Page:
Wednesday, 28 August 2013

Research, facts, evidence and reasons for blogging

My post last week about the latest set of follow-up x-rays which have been done on a rehab horse seemed to be a popular one and has also generated some debate on the HHO forum so I thought today's blog could usefully be used to clarify some issues, though it is a bit long - apologies!
Project Dexter

For those who are interested, the synopsis for Project Dexter, our research programme (for want of a better word), is below (and has been available for years to anyone who asked for it!). It was devised in, as I recall, 2009 with the help of Prof. Peter Clegg at Liverpool University.

"Project Dexter is a proposal for research into the rehabilitation of horses who are included in one of two categories:


1  horses where magnetic resonance imaging (“MRI”) of the affected limb has indicated lesions to the deep digital flexor tendon (“DDFT”) proximal to the navicular bone; or

2  horses with a clinical history of lameness over at least [3-6 months] where lameness is abolished or significantly improved (more than 50%) by perineural analgesia of the palmar or plantar (abaxial sesamoid) nerves.

These criteria will be demonstrated by the referring veterinary surgeon’s diagnosis, local analgesia, radiography and MRI.

The horses in the study will have received a variety of treatment prior to entering the study, but none will have returned to full work as a result of that treatment.  This will be demonstrated by a questionnaire to be completed by the horses’ owners, in the form attached. 

Background

In a recent study (Dyson et al, EVJ (2005) 37 (2) 113-121), horses diagnosed with lesions  to the DDFT or damage to the navicular bone or distal interphalangeal joint (“DIP”) had a guarded to poor prognosis for return to full competitive work, with the majority (72-95%) failing to return to full work after treatment.  The prognosis for horses with injuries to both DDFT and navicular bone was extremely poor, with 95% failing to return to full work.

Experience at Rockley Farm has indicated that very often it is possible to achieve significant improvements in soundness in horses showing similar patterns of lameness using the rehabilitation programme set out in section 2 (“RP”).

1            Research Question

Can the RP deliver a significant improvement on the previously poor prognosis for horses with these two types of lameness?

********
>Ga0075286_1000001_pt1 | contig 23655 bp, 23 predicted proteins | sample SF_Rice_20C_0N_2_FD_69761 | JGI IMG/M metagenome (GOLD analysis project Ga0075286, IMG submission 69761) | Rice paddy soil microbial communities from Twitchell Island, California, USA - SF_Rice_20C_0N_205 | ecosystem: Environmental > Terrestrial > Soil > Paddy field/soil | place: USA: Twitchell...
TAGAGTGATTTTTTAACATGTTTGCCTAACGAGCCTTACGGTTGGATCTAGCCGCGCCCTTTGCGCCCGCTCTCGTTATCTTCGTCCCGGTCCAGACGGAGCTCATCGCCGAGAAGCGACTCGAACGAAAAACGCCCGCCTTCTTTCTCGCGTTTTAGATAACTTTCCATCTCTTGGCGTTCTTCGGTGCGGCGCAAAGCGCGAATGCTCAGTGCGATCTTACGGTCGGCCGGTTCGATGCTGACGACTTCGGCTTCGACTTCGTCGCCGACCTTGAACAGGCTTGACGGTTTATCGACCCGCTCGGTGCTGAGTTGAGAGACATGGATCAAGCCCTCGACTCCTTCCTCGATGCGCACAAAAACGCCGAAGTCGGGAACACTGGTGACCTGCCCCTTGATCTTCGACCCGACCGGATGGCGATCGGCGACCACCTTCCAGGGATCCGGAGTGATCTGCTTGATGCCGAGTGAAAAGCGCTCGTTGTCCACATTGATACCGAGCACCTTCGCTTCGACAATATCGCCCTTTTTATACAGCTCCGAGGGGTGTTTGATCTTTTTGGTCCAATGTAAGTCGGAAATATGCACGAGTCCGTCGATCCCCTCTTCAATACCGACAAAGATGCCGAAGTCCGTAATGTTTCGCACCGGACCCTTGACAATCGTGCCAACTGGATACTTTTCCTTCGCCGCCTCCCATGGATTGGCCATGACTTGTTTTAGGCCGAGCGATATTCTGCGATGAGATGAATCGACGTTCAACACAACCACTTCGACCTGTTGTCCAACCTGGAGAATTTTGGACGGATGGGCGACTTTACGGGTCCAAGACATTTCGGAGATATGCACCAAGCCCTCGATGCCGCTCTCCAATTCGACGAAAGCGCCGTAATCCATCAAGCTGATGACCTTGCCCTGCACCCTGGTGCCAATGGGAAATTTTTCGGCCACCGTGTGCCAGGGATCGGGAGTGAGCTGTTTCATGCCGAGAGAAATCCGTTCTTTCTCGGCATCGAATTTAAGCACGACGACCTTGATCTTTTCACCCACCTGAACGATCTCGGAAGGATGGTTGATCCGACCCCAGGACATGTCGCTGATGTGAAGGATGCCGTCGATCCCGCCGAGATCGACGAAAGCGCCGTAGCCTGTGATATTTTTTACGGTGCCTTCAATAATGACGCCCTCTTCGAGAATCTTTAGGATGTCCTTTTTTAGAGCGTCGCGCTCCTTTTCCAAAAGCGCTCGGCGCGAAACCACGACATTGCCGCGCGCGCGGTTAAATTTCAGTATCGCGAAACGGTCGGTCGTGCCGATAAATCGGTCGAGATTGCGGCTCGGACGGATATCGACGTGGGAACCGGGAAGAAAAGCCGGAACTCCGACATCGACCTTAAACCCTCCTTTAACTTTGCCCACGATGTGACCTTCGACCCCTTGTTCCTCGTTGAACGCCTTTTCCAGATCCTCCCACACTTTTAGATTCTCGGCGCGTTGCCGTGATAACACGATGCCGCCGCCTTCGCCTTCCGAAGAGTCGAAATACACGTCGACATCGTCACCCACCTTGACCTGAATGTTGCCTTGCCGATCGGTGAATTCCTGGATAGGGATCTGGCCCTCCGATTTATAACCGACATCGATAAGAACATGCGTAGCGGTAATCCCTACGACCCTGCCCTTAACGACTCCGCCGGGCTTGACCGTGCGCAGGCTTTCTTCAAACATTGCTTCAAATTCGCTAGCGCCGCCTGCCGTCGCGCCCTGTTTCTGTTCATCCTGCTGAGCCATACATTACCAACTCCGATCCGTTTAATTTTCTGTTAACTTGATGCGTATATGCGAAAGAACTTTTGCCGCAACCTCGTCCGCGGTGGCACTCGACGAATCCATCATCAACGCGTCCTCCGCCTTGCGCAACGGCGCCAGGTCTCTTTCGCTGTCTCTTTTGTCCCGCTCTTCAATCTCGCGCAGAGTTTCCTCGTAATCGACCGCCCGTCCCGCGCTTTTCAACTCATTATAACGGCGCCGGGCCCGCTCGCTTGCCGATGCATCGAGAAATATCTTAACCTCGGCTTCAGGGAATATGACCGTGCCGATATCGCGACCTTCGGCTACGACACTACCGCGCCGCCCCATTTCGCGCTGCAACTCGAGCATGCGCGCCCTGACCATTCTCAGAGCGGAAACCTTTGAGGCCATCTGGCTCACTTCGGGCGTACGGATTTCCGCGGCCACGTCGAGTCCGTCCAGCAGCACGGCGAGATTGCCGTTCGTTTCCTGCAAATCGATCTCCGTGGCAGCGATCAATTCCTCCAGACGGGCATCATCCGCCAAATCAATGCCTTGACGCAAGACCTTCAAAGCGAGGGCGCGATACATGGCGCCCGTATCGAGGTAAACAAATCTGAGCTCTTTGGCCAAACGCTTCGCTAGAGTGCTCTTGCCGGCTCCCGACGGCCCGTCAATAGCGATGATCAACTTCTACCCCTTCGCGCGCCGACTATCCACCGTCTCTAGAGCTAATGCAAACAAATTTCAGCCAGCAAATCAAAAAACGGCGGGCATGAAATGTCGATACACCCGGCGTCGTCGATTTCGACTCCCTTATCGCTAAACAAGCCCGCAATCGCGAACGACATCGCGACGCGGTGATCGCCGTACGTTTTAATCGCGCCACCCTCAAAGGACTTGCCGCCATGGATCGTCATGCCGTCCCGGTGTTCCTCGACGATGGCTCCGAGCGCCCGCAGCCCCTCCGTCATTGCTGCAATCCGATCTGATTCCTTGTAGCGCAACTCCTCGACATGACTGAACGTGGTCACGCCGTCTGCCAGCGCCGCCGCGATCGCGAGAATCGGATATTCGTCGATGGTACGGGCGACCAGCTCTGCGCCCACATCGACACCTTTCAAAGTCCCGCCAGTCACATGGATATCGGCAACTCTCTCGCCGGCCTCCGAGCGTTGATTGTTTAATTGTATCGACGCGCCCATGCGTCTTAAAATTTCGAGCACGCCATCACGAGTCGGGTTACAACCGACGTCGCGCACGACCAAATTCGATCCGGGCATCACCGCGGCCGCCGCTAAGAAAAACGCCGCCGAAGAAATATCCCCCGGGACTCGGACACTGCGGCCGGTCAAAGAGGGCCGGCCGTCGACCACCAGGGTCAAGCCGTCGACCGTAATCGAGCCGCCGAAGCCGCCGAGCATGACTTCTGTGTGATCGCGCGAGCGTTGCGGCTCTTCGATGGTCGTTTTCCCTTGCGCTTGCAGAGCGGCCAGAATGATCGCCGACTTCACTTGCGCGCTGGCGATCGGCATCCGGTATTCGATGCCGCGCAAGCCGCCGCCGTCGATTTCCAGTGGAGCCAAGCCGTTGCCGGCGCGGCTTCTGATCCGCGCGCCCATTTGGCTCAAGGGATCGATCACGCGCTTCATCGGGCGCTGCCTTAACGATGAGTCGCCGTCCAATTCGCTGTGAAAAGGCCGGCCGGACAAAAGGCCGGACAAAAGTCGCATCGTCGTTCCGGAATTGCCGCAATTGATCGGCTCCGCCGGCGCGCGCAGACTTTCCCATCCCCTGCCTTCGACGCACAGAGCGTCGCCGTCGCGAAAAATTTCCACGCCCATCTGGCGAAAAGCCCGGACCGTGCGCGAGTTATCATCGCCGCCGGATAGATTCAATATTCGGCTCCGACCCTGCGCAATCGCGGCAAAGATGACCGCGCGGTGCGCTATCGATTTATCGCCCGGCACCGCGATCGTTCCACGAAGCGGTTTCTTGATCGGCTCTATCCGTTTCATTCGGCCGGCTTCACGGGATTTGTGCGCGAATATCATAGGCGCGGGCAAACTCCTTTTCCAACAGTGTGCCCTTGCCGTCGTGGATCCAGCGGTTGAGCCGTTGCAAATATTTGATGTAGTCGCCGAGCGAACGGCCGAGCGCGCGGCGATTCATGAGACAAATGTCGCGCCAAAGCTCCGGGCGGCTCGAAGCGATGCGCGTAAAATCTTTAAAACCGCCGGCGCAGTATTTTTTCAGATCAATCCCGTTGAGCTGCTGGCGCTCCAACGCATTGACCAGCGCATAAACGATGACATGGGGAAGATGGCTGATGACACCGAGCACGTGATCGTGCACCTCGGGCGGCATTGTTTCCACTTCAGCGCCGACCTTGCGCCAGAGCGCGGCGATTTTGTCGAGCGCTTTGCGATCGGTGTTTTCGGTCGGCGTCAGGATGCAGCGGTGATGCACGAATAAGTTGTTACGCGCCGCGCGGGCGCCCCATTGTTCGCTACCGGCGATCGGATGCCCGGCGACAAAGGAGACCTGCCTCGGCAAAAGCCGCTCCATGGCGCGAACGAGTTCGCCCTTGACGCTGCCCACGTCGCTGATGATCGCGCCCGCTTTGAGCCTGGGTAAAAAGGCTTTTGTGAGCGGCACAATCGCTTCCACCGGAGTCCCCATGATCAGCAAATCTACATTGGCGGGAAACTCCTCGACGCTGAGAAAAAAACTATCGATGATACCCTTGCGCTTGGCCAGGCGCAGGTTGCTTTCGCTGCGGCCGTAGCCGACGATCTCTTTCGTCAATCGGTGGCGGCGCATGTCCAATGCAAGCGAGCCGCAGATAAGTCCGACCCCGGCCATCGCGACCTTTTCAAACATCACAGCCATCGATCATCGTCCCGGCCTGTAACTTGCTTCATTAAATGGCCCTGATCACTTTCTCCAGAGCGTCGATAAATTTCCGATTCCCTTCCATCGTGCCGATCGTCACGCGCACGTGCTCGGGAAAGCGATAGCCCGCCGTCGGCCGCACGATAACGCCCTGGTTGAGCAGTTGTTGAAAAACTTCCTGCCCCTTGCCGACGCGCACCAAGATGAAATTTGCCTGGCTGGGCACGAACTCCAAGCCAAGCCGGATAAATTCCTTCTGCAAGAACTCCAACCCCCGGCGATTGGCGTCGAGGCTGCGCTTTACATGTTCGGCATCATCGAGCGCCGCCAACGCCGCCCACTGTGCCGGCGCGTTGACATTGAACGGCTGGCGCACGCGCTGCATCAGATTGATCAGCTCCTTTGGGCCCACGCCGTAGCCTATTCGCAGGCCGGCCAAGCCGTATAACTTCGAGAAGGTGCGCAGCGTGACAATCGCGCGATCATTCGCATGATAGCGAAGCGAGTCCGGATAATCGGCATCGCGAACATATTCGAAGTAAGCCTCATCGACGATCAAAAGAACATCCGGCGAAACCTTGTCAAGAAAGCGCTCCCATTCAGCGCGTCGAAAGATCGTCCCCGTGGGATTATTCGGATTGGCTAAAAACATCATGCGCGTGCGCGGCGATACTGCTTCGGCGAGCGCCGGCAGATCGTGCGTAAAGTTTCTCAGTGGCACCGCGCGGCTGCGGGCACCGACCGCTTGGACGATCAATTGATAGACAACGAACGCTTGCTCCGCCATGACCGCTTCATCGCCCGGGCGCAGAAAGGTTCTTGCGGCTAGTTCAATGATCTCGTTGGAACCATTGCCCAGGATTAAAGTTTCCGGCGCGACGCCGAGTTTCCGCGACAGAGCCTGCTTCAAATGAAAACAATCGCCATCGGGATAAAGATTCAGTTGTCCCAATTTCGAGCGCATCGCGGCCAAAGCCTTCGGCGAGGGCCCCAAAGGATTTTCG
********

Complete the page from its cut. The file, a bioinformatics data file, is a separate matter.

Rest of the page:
2            Methodology and rehabilitation

RP will be carried out at Rockley Farm.  Horses within the RP will have their shoes removed and will be kept on supportive surfaces to maximise comfort levels and encourage movement.

All horses included in the RP will be fed a low fructans, high mineral diet and ad lib forage.

Horses within the RP will be exercised only on surfaces on which they are able to move soundly, but provided this criteria is met, exercise will be used as an important part of the RP.

3            Assessment criteria during and after the study

Before entering the RP, each horse will be assessed by his or her referring veterinary surgeon using the baseline lameness assessment protocol and using the information provided by owners, both in the form attached. 

To provide a consistent comparable, each horse will be assessed by the same vet, in the same location, using the same protocol, at the beginning, end and, if possible, during participation in the RP.  Owners will also be asked to provided feedback replicating the original questionnaire to document the horse’s return to work, or otherwise.

For horses in the first group, repeat MRI will be undertaken to assess whether previous DDFT lesions have improved.  For horses in the second group, the referring veterinary surgeon will be asked to repeat the lameness assessment as far as possible in the same location and conditions as the original lameness assessment.

Each horse will be filmed using high definition frame by frame footage, to assess footfall (ie toe first/flat/heel first) and limb loading on the date of entry into the RP.  This footage will be replicated on a monthly basis for each horse.

Still photographs of each hoof will also be taken, with external measurements,showing lateral, dorsal, solar and palmar views, to allow for assessment of hoof capsule changes throughout the RP and will be replicated on a monthly basis for each horse.

Follow-up information will be gathered from owners as to how horses that have responded well to the RP continue to perform.

4            Case control study

A control group of horses will be selected on the basis of case control study, using horses referred to the Unversity of Liverpool’s Equine Clinic at Leahurst, who fall into one of the two selection categories above, on the basis of the clinical assessment at Leahurst.